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Host Species List

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Environment/Geography

General Information on Environmental Factors/Events and Seasonality

  • Cladosporium herbarum - sooty mould, is associated with Osier willows Salix viminalis. Mould is reduced by severe winters and may become more of a problem following mild winters (B11.35.w3, V.w3).
  • Soiling with mud or droppings, and excessive dust, are generally associated with poor environment, bad hygiene and overcrowding.
  • Soiling with faeces can also occur in highly aquatic birds being maintained on land, for example while being treated for oiling. (D214.2.w2)
  • Oiling is associated with environmental contamination with oil.

(B11.35.w3).

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Regions / Countries where the Infectious Agent or Disease has been recorded

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Regions / Countries where the Infectious Agent or Disease has been recorded in Free-ranging populations

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General Investigation / Diagnosis

General Information on Investigation / Diagnosis

WATERFOWL History, clinical signs and clinical examination: possible environmental and behavioural factors, presence of lice, mould or contaminants on feathers.
  • Holomenopon leucoxanthom: presence of small, rapidly-moving louse, on feather shafts (more likely to be visible if feather plucked) and particularly around preen gland; preen gland inactive (J3.97.w3, B37.x.w1, B46). N.B. lice may be present asymptomatically in small numbers on healthy birds (B11.35.w3).
  • Cladasporum herbarum: presence of osier willows (Salix viminalis), presence of mould visible on the trees and/or on the affected bird. N.B. mould may not be easy to see on dark plumage (B11.35.w3, V.w3).
  • Presence of oil, mud or other contaminant, poor environment, lack of water for bathing (B11.35.w3).
  • Widespread physical damage to feathers (B11.35.w3).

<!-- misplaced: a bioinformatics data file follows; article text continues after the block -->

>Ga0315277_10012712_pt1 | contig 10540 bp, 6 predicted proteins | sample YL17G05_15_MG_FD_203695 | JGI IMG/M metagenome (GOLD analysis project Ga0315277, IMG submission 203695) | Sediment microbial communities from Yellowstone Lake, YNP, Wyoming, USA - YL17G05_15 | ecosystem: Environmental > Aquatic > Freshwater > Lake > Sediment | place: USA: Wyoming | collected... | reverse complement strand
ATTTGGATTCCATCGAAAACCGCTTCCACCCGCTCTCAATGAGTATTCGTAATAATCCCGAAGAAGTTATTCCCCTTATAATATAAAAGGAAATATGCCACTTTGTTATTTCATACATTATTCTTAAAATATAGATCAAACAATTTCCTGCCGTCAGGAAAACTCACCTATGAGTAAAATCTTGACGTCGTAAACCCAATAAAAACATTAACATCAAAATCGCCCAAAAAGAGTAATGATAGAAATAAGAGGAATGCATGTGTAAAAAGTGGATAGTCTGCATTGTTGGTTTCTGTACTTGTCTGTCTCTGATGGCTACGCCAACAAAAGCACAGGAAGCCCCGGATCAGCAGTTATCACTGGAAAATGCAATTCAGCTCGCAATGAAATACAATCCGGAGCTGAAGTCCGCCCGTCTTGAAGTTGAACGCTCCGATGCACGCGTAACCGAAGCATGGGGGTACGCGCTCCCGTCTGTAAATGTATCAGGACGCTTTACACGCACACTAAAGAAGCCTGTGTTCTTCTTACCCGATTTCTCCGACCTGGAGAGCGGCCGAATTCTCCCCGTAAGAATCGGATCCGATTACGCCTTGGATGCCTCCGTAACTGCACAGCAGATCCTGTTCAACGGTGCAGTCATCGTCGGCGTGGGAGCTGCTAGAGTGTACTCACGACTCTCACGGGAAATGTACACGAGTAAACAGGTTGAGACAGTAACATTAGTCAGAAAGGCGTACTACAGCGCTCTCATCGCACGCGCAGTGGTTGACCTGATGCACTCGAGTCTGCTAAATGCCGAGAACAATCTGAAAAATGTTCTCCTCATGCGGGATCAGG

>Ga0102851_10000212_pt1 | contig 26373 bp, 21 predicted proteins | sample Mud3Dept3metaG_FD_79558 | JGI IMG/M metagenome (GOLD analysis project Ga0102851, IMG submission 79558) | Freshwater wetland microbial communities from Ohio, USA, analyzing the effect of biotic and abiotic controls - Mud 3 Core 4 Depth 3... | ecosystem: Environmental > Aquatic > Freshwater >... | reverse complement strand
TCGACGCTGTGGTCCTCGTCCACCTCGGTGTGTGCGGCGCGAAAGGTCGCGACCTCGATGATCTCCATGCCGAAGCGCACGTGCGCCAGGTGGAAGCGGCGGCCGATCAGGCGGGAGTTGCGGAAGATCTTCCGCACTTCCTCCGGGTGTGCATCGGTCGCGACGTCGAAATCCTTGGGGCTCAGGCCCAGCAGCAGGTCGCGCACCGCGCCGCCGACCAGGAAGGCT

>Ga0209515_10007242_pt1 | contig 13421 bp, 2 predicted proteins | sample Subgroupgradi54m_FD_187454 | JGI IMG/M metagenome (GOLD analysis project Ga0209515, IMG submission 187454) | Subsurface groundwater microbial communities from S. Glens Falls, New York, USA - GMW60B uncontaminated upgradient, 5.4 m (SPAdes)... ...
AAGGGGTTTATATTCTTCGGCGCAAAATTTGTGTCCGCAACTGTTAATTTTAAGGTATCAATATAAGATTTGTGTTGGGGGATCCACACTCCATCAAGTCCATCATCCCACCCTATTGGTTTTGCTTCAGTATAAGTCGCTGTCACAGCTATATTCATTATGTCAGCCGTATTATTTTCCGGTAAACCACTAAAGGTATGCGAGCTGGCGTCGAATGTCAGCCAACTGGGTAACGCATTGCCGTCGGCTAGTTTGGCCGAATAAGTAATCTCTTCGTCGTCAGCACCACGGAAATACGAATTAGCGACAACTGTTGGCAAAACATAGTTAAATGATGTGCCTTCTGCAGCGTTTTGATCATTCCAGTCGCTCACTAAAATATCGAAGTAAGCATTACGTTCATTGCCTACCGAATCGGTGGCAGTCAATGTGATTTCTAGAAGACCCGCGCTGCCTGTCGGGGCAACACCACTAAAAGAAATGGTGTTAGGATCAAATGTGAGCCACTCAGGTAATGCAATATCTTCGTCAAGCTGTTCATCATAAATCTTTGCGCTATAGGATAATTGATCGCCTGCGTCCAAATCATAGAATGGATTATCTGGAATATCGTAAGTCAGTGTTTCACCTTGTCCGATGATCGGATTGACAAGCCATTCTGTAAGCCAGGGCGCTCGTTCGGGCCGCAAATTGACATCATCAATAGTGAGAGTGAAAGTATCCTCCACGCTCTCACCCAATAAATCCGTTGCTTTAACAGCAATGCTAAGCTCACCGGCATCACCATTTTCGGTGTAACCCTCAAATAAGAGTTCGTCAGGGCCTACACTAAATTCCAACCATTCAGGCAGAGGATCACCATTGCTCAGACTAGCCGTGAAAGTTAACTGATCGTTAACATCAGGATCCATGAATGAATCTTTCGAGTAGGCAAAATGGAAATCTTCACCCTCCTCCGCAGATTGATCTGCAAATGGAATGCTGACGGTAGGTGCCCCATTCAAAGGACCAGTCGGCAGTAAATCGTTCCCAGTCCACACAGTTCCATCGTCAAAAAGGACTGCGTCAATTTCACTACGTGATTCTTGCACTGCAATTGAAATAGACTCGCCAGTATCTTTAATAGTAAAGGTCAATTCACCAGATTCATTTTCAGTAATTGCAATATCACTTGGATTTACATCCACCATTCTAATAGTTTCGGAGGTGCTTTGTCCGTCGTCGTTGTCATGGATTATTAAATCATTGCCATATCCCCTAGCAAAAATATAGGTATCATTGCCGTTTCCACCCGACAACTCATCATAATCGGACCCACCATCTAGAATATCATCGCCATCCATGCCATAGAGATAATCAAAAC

Related Techniques
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Similar Diseases (Differential Diagnosis)

WATERFOWL Lack of preening secondary to illness, debility or depression. N.B. heavy louse infection may be secondary to underlying illness/debility (B11.35.w3).

See also Feather Lice Infection, Chilling / Hypothermia, Oiling.

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Treatment and Control

Specific Medical Treatment

WATERFOWL
  • For Holomenopon leucoxanthom: dust with topical 'louse powder' - malathion or carbamate, two treatments 14 days apart. Care not to leave excess powder on the bird in case of ingestion and possible toxicity (B10.26.w11, B13.46.w1, B37.x.w1, B46, J8.17.w1).
  • N.B. avoid 'oily' preparations which may interfere with waterproofing (B11.35.w3, B37.x.w1).
Related Techniques

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General Nursing and Surgical Techniques

WATERFOWL
  • Remove from unhygienic or contaminated environment.
  • Wash to remove oil, mud or other contaminants.
  • Provide water to encourage bathing after gross contamination has been removed, or when lack of water for bathing has stopped the bird from preening. N.B. take care as a waterlogged bird may drown even in very shallow (few centimetres deep) water.
  • Lightly spraying with water may encourage preening in a depressed bird.
  • Return to normal environment only when waterproofing has returned. N.B. this may not occur until after the next moult.

(B11.35.w3, B95).

Related Techniques
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Preventative Measures

Vaccination WATERFOWL --
Prophylactic Treatment

WATERFOWL

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Related Techniques

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Environmental and Population Control Measures

General Environment Changes, Cleaning and Disinfection

WATERFOWL

  • Avoid development of excessively muddy or faecal-contaminated environment.
  • Remove Salix viminalis - osier willows, or keep birds away from the trees.

(B11.35.w3).

Population Control Measures WATERFOWL --
Isolation, Quarantine and Screening WATERFOWL --
Related Techniques